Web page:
Until I became a parent, I found the world of success to be a wholly vertical matter. You leaned forward, into, and upwards. Nothing complicated about it. My parents, war-torn Holocaust survivors, had stressed security as nearly the highest goal in life. My father, in particular, had told me that he wanted me and my brother to be the ones in authority—the ones who wore what he called the “brass buttons.” All the kids from my immigrants’ enclave, Washington Heights in northern Manhattan, became doctors, accountants, attorneys, and professors. Some of the more entrepreneurial ones became business owners, systems-makers, moguls.
After little real consideration, I ended up at Yale law school. It was a place where, almost immediately, I knew I did not belong. The corridors rang with the shouts of ambitious masculinity and the refrain, said half-kiddingly: “Big bucks!!” Still, I worked at it, passed the requisite classes, and got the requisite grades. I was proud to be interviewed by the most prestigious law firms in the country. These were the “white shoe,” Wall Street sort, the kind where the clients required not one lawyer but a phalanx, carrying swollen briefcases soundlessly into court for long, Dickensian battles. The battles would cost the clients bushels of money (good for us) and would, almost inevitably, be won (also very good for us).
But was it good for the world? Pretty early, I learned that the very firms that wanted to hire me were the ones with the most dubious clients. Did they despoil the earth? Cause misery? Put small businesses out of existence? These were our people. In my summer job at a large international firm in France, I recall hearing about what at first seemed to be a highly sympathetic case. A construction mishap caused a landslide that had killed a lot of laborers. My heart went out for these poor workers, not to mention the widows and orphans they left behind. Silly me. We were defending our massive client against these unfortunates, whose relevant name, in this context, was “plaintiff.”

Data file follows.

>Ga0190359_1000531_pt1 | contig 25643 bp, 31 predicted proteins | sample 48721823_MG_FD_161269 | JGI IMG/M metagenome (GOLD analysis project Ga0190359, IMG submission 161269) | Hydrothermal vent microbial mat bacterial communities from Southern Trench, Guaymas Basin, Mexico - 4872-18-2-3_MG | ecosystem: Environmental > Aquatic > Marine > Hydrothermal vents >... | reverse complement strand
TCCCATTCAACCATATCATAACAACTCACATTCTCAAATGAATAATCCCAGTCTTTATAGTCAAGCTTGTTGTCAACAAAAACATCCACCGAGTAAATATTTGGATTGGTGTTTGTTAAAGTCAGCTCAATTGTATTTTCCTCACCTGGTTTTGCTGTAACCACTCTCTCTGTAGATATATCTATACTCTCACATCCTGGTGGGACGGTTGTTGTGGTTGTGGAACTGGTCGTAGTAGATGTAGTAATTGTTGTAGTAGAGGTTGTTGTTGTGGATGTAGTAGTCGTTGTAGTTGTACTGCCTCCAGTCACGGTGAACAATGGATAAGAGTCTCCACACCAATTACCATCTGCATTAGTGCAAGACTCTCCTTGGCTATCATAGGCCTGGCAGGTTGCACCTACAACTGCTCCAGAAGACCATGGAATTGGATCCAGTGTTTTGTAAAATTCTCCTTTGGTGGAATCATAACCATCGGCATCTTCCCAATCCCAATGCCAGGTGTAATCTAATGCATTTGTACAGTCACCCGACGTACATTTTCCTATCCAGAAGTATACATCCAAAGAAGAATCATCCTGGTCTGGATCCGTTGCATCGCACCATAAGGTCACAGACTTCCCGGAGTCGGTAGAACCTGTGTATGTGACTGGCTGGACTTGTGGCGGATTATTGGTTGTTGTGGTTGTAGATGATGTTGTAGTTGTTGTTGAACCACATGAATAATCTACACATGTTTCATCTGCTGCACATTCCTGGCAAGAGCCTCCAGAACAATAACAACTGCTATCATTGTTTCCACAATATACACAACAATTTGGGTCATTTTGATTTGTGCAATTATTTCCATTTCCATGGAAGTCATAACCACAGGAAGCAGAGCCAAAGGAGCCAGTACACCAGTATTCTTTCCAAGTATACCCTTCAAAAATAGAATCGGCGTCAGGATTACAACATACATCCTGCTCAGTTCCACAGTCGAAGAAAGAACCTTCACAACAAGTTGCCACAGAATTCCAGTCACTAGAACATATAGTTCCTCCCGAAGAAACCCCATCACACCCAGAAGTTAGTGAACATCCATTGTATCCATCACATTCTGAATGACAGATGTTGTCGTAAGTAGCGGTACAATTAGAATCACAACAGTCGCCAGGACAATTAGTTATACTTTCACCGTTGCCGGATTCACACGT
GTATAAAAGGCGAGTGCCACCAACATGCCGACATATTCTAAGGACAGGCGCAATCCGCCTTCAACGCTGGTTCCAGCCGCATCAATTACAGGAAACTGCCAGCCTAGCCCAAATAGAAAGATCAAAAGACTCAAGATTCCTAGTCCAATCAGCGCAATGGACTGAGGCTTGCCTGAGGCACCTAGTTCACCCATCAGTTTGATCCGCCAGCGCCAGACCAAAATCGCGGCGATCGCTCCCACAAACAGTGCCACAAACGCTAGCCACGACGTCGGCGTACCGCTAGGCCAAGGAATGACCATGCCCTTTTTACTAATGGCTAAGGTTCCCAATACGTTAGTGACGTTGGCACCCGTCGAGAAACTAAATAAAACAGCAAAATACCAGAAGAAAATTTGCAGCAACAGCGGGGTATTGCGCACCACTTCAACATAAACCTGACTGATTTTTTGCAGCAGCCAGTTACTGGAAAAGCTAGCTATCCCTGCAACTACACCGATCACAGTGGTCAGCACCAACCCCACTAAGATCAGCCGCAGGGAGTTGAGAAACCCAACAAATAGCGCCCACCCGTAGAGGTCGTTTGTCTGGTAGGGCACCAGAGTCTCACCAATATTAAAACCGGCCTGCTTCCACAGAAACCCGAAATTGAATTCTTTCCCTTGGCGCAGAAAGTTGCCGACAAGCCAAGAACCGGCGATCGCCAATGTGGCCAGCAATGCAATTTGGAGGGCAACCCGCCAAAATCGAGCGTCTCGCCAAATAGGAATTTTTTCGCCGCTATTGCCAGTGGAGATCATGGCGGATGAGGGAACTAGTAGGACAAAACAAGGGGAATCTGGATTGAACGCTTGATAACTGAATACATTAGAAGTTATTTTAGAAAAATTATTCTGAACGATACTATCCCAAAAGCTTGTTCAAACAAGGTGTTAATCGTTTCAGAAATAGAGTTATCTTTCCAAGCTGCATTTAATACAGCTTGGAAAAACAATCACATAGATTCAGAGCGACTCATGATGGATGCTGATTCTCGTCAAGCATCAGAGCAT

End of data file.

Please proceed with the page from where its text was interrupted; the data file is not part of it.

When I started work at my full-time job overlooking Rockefeller Center, my first case required that I displace middle- and low-income people from their homes. The firm, moreover, had been implicated in a suppression-of-evidence scheme—not all that unusual, I was to find out—and certainly an ethical quandary that many partners felt less than guilty about. After all, weren’t we paid to defend our clients? Didn’t everyone deserve the best, most passionate advocacy? And what, after all, did juvenile concepts like “right” and “wrong” have to do with seasoned legal professionalism?
At law school, I’d tried to learn to “think like a lawyer,” to argue both sides in my head with emotional equanimity, to take on the one who paid me and “dance with the one that brung me,” and champion anyone’s views. But once I had children, I could no longer stomach this path. I was teaching them to know the world, and the values I tried to give them were not as equivocal as the ones I’d been practicing. Even as a law guardian for foster children, I found the “legal method” of fact-finding to be anything but a straightforward search for the truth. And so, I returned to my former self, the lover of old-fashioned concepts like right and wrong, good and bad, and true and false. My children made a hopeless amateur out of me, and for this I thank them.
And I thank both parenthood and the legal profession for providing the background to my new novel Great With Child. In it, I tell the tale of a young, ambitious woman whose firm’s practices are slightly suspect. When she becomes pregnant, her perspective enlarges as much as her abdomen. I hope both the motherhood story and the legal subplot make for interesting reading. Living aspects of this story, and writing it, have offered me the sweetest kind of success—that of using my brains, my words, and my soul in as honest a way as I can.